At “Maxim,” Music Writing Is So Easy It Can Be Done Without Actually Hearing The Music In Question

Feb 22nd, 2008 // 16 Comments

AP05052104626.jpgIf you’ve picked up the new issue of Maxim, you may have flipped past a review of the Black Crowes’ forthcoming album Warpaint. In the 75 or so words allotted to him writer David Peisner spends half his time talking about the Crowes’ 1990 debut album before passing his final judgment, writing off the record as being “boozy, competent, and in slavish tribute to the Stones, the Allmans, and the Faces.” The graphical representation of Peisner’s review: Two and a half filled circles out of five. Which wouldn’t be so bad except for one thing: Peisner never heard the album because the Black Crowes’ label, Megaforce, didn’t release advances of it to critics. Someone at the label got in touch with Maxim, and the person there in charge of editing the mag’s music coverage said that the writeup, stars and all, was actually an “educated-guess preview” and hey, wasn’t it better than no coverage at all?

Of course, we always prefer to hearing music, but sometimes there are big albums that we don’t want to ignore that aren’t available to hear, which is what happened with the Crowes. It’s either an educated guess preview or no coverage at all, so in this case we chose the former.

Sigh. Of course, the Crowes are not happy about this little breach of record-reviewing ethics, and it’s probably my cynicism about music, writing, and music writing–stripped-down wordcounts, the increasingly pain-in-the-assish process of procuring promos, and the ever-looming question “do these reviews even matter?”–that made me wonder if the only reason Maxim got caught in this case is that other general-interest publications’ “not necessarily reviews of music” are generally chirpy in tone, and therefore not subject to irritated bands’ and labels’ press-release-writing wrath. If the review had been four or five filled-in circles, would the objections be so loud? I’m going to guess that they wouldn’t.

Honestly, what troubles me more than anything is that the e-mail reprinted above is from someone who has the word “editor” in his/her job title. Think about that.

MAXIM MAGAZINE REVIEWS ALBUM WITHOUT HEARING IT [blackcrowes.com]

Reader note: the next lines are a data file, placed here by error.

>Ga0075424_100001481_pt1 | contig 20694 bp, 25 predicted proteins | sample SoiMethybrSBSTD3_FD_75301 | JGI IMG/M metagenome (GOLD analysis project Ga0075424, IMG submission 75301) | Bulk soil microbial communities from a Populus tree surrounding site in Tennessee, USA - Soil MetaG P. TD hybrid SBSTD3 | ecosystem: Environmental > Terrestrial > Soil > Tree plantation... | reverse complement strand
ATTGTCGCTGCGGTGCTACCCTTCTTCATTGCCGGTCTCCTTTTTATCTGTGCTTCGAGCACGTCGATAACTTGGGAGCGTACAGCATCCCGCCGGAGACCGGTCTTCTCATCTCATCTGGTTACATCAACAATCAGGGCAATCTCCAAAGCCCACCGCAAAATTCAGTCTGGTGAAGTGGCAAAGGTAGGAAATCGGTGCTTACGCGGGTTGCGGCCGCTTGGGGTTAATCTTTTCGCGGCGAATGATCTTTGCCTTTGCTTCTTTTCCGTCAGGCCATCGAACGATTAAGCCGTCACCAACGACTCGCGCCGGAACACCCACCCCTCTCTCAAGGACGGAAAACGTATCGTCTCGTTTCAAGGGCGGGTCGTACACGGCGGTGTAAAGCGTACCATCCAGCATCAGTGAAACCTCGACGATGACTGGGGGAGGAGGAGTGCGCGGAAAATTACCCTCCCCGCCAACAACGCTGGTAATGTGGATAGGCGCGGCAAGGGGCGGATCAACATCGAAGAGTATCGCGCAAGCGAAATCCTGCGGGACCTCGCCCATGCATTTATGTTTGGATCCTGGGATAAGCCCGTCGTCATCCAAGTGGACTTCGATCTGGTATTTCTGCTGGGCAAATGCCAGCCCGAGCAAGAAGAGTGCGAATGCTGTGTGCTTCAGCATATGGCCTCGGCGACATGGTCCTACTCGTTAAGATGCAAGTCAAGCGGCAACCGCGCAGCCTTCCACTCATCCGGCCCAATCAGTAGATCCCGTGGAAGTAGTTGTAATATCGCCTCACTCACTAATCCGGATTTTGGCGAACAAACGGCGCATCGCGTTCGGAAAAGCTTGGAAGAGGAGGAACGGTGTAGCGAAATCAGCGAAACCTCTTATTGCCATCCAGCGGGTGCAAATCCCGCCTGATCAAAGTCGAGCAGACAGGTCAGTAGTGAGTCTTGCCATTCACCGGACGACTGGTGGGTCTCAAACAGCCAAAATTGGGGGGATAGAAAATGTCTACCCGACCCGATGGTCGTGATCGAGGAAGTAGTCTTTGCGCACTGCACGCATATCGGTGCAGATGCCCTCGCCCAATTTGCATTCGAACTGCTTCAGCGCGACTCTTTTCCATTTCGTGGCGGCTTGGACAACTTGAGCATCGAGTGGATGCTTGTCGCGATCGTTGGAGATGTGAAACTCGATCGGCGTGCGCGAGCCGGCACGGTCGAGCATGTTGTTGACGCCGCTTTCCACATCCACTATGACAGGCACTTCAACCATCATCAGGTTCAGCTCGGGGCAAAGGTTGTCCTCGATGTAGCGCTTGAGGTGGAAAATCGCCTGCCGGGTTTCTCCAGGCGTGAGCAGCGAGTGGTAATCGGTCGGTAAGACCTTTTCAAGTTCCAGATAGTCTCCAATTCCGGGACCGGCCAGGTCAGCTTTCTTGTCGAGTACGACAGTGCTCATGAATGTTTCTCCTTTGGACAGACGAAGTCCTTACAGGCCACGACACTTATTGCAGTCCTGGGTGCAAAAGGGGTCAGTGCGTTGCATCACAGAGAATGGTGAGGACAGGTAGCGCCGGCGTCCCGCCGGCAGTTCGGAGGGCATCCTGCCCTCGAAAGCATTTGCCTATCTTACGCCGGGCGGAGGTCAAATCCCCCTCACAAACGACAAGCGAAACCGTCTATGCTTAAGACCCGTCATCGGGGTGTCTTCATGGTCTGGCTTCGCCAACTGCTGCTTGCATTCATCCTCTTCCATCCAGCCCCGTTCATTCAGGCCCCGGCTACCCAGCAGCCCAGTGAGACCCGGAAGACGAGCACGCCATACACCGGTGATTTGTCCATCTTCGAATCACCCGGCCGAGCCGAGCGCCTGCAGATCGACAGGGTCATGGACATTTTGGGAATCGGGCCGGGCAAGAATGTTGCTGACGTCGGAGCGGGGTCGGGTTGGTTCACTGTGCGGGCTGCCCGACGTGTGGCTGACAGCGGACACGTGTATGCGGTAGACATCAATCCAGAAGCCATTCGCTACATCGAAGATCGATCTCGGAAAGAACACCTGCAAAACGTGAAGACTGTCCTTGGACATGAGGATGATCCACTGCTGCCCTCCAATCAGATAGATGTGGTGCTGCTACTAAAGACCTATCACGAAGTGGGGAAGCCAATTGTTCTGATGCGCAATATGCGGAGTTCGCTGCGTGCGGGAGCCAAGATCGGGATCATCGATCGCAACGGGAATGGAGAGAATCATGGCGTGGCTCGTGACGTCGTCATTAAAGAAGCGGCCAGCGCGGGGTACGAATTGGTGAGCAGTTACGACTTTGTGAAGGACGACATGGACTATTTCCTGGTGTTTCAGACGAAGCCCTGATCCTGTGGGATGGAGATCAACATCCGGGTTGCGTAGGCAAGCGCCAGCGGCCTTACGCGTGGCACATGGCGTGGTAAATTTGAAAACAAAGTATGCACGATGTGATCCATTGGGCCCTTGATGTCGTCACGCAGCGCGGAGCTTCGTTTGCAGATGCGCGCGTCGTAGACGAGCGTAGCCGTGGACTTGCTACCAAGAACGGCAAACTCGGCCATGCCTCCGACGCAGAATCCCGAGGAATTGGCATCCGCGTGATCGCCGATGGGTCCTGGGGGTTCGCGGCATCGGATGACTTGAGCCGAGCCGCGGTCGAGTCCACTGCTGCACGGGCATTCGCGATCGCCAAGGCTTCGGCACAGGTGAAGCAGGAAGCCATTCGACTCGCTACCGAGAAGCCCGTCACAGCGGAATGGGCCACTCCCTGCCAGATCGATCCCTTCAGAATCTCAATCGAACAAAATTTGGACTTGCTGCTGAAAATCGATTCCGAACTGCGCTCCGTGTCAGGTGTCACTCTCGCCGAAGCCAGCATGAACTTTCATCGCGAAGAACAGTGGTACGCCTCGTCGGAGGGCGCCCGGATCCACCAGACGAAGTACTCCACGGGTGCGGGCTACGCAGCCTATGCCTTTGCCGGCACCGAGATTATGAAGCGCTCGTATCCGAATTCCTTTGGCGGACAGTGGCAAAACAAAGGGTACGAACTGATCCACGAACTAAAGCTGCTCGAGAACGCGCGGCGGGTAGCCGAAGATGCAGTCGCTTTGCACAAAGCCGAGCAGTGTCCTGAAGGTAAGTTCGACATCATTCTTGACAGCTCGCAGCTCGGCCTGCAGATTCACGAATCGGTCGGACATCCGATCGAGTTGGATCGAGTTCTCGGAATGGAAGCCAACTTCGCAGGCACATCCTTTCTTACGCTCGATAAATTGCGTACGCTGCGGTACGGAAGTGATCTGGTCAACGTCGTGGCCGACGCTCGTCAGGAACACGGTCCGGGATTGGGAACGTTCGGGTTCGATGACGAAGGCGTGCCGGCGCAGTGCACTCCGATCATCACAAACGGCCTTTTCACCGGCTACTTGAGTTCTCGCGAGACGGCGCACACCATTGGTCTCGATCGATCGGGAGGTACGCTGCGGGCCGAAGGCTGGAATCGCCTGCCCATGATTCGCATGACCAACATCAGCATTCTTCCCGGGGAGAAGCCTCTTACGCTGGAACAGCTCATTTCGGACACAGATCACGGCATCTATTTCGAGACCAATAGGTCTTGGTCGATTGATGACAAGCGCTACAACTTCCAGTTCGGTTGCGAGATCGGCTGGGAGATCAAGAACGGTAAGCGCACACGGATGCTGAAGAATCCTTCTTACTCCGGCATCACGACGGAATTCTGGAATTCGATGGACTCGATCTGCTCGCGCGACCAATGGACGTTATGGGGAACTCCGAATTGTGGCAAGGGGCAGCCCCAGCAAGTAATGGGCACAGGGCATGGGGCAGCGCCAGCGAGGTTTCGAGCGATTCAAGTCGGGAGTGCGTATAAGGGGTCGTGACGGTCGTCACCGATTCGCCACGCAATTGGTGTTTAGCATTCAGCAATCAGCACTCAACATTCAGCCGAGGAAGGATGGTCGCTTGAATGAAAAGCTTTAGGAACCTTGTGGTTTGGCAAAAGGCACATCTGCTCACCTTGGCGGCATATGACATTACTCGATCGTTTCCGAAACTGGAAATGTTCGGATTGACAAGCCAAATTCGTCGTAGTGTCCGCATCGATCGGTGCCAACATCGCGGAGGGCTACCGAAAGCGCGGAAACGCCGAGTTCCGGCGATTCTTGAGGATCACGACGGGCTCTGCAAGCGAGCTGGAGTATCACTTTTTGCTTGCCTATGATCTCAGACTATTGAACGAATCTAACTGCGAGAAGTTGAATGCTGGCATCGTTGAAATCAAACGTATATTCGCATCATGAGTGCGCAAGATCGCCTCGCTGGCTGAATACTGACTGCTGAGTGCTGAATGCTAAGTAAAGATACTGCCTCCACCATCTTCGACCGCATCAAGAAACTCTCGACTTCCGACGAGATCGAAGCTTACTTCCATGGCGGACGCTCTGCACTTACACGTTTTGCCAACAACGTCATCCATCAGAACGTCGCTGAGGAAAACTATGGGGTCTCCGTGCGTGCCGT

[Photo: AP]

* How did we have two posts about Maxim in a day? Jeez.

idolator

  1. Chris Molanphy

    Back in college, I wrote the first two grafs of a Cure review for our music rag about a week before the CD came out. But I was 20. And I think I ended up modifying the lede when I actually heard the record.

    And, again, I was 20 and in college. Sheez.

  2. natepatrin

    Of course, we always prefer to hearing music

    Either there’s one word too many in that phrase, or one word missing. (I’m banking on the latter, with the word in question being “drinking”.)

  3. edgyspice

    I’d be mad about this, but it’s the Black Crowes, so who cares?

  4. jt.ramsay

    The best part about promo procurement is when they can’t be ripped to a computer at all. At this point this pretty much guarantees that I won’t be able to listen to it. But hey, I can imagine what Accelerate sounds like!

  5. metalkate

    it always cracks me up when people try to pull the “journalistic integrity” line about music journalism.

  6. baconfat

    @jordan_s: I really dug that Mendoza Line record, too. So this guy’s alright with me.

  7. Lucas Jensen

    Actually, Maxim is notorious for this in their video game coverage, too. They’ll review something giving it an “educated guess” and then–and this happens a lot with video games–the game in question will get pushed back for a few months or even a year. It’d be like reviewing Chinese Democracy over and over again. It’s pretty shameful that they would do this when there are plenty of, you know, ACTUALLY released records and video games for them to review.

  8. sicksteanein

    Is the review accurate?

  9. ens3000

    > and the ever-looming question “do these reviews even matter?”

    No….

  10. Cos

    Maxim isn’t actually a paragon of journalism, you know.

  11. Chris N.

    Reading Maxim for the album reviews is like reading No Depression for the T&A.

  12. Anonymous

    @Chris N.: Well, you won’t be able to do that anymore: it’s ceasing publication with its 75th issue.

  13. Rabi

    As long as they put Heidi Montag’s tits on the cover, who cares what they do or don’t listen to.

  14. Josh Mock

    If you find a particular publication reviews music in a way that you tend to agree with and it follows your tastes well, or they review music that help you discover new music you like on a regular basis, I’d say reviews matter.

  15. Anonymous

    Shameful, yes. Surprising? not really.

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